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A MELBOURNE train driver was hugged and comforted by her passengers after she tearfully told them she almost hit a pedestrian on Thursday morning.
Court Backman was driving a Frankston Line express when she narrowly avoided hitting a pedestrian who dashed through a level crossing about 8.15am.
The close brush with tragedy greatly affected Ms Backman who took to the train’s PA to tell passengers what had happened.
“I’ve been on since 2am, I get it,” she told them. “I want to get you guys to work. I want to go home myself,” reported The Herald Sun.
She then went on to tell them how hurtful the abuse and anger from stressed out passengers was to train drivers.
“Nobody needs to tap their watches or clap their hands ... you don’t know why the trains are running late.
“I’m sorry for that. I’m sorry for the fact we are running so late.
“Like I said, be grateful for the fact this train even ran ...”
It was then — as she described the near miss with the pedestrian — she became emotional.
“To everybody who has been lovely and hasn’t decided to do all these passive aggressive things or get on the PA and abuse me, you’ve been fantastic I truly appreciate and thank you very much for your patience.”
As soon as the train arrived at Flinders Street Station, its final destination, dozens of passengers reacted, not with anger, but with kindness.
She was hugged and comforted by passengers who told her how appreciative they were.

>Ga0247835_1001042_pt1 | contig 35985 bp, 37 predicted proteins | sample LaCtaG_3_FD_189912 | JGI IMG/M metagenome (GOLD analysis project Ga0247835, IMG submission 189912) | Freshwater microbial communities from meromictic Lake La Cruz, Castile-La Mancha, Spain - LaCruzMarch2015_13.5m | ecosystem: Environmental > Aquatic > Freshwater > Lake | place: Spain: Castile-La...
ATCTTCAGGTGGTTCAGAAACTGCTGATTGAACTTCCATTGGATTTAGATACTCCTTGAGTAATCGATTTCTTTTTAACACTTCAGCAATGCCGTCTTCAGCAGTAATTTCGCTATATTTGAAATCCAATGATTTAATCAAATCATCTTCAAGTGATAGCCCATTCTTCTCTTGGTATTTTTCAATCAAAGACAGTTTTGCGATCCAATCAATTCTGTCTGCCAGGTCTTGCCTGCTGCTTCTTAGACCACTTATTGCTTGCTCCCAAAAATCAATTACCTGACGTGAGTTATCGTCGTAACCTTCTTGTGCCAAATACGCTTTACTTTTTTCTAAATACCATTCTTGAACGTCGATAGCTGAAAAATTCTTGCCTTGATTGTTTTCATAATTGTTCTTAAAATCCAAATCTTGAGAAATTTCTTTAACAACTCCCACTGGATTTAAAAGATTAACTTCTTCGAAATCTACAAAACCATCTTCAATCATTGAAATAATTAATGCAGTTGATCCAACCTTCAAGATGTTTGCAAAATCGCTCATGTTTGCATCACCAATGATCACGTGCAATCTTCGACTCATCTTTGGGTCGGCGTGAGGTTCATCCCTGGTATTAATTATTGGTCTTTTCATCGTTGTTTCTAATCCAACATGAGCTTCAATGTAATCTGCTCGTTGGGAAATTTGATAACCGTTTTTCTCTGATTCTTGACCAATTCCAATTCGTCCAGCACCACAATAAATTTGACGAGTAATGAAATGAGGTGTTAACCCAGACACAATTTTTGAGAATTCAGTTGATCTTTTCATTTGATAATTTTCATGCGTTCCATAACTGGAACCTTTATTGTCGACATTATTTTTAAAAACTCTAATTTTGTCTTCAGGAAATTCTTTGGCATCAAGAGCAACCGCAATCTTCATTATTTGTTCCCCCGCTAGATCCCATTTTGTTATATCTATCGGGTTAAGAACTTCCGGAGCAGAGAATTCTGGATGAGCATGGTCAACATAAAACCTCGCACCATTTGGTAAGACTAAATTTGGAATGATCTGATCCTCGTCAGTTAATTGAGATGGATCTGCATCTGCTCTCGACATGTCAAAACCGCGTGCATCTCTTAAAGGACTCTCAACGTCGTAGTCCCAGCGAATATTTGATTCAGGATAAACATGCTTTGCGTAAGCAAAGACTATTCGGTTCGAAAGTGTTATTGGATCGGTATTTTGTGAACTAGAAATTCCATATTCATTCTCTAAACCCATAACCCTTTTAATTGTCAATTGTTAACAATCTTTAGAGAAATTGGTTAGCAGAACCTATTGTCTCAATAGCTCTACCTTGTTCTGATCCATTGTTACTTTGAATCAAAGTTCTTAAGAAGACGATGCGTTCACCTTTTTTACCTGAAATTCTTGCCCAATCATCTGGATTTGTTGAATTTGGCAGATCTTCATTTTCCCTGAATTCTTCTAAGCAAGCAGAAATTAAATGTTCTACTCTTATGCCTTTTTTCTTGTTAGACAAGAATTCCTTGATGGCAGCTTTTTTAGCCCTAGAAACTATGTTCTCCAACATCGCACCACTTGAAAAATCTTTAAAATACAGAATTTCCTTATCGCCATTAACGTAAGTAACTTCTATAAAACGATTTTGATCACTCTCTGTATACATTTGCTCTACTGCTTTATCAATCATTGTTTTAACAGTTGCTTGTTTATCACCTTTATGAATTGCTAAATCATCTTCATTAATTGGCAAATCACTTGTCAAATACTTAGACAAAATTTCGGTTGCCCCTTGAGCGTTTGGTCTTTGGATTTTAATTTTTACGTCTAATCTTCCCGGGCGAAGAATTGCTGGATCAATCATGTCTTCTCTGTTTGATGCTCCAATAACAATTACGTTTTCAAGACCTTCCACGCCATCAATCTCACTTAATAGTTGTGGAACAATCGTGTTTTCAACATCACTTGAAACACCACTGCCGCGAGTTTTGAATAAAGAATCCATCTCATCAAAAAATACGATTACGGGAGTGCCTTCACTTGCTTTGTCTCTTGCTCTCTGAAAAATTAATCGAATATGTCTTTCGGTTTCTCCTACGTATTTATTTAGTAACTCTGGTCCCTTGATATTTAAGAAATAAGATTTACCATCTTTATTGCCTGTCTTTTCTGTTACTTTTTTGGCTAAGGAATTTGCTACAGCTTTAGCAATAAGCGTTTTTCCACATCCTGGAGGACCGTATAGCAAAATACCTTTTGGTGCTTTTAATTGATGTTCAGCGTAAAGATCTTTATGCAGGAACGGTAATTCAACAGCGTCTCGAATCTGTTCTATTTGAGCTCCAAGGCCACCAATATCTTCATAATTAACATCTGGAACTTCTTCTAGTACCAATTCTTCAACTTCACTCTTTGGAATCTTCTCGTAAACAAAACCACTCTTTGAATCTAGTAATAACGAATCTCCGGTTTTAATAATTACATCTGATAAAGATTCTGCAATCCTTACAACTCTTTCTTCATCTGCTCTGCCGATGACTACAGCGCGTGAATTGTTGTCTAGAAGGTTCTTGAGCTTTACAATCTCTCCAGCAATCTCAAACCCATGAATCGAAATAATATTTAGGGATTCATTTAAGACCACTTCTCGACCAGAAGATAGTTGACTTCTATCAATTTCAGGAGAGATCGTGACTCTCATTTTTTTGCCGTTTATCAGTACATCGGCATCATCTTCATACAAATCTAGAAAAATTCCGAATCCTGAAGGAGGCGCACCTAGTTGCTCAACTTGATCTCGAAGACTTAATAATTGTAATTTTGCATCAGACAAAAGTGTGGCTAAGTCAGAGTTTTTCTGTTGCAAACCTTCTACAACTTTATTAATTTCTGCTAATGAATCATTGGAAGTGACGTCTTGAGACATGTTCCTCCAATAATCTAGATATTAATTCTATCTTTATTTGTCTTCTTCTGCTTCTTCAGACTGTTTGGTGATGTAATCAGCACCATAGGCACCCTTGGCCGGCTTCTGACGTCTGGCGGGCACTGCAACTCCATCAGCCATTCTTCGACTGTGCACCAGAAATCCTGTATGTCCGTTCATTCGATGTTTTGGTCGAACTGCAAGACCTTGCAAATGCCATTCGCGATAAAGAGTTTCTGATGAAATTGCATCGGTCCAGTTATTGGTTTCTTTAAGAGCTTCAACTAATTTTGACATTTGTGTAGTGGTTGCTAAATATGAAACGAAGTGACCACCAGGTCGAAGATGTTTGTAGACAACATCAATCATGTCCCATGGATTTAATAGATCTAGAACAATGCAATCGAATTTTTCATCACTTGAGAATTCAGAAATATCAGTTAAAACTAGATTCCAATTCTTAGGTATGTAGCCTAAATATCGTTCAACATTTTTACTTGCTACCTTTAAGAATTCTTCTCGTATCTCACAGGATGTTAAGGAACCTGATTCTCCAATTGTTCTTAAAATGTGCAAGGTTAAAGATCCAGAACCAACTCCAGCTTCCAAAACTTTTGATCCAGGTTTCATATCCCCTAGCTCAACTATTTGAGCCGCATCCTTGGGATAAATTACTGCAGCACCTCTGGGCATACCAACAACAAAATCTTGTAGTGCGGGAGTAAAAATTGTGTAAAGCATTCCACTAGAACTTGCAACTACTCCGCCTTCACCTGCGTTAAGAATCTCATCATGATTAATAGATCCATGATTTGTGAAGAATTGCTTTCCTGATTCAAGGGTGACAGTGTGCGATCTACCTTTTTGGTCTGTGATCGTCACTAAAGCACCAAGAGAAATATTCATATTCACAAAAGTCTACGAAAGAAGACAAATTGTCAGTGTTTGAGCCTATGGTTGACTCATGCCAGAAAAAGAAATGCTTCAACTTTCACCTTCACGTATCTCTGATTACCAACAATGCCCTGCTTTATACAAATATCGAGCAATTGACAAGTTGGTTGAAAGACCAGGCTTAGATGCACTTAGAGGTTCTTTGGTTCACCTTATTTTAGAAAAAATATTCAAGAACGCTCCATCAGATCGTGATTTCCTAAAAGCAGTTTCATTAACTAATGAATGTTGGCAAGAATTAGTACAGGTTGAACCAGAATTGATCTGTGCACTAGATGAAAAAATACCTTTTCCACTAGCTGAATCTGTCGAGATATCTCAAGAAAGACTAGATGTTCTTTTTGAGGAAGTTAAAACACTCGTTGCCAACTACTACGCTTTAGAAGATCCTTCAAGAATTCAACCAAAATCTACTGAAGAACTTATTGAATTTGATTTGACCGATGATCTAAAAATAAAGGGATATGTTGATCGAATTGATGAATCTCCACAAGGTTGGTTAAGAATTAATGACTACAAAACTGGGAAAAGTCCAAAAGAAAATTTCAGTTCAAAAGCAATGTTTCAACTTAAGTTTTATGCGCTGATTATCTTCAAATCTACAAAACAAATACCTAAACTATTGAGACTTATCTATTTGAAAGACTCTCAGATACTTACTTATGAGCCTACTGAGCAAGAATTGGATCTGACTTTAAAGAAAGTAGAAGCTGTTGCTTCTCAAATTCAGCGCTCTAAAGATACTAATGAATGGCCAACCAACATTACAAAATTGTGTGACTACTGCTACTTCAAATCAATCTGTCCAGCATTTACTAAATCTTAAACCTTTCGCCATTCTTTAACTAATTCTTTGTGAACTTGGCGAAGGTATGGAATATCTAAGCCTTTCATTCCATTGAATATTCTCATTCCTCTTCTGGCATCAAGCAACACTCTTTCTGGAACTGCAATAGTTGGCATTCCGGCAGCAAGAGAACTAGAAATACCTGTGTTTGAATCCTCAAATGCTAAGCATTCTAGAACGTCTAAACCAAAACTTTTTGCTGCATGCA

Ms Backman’s mother, Ali Backman, took to Facebook to share her thanks.
“Thank you all so much for comforting my beautiful daughter,” she wrote, before adding her daughter was very appreciative of the kindness being shown to her.
Ms Backman told news.com.au she was “very proud”, but couldn’t say more due to the media policy of Metro Trains.
In a statement, Metro Trains spokeswoman Sammie Black told news.com.au the company was grateful for the support and care shown to Ms Backman.
“We will be passing every message onto her and we know that she has been very appreciative of the support received. Our team is focused on ensuring our driver’s wellbeing, as part of our trauma assistance program.”
Ms Backman was met by her manager at Flinders Street Station after she took a break following the incident.
In these types of incidents, a driver can choose to seek a relief driver immediately, however, in this instance, she determined she was able to continue the journey into the city.
“In these types of incidents, a driver can choose to seek a relief driver immediately, however, in this instance, she determined she was able to continue the journey into the city,” Ms Black said.
This article first appeared on www.news.com.au
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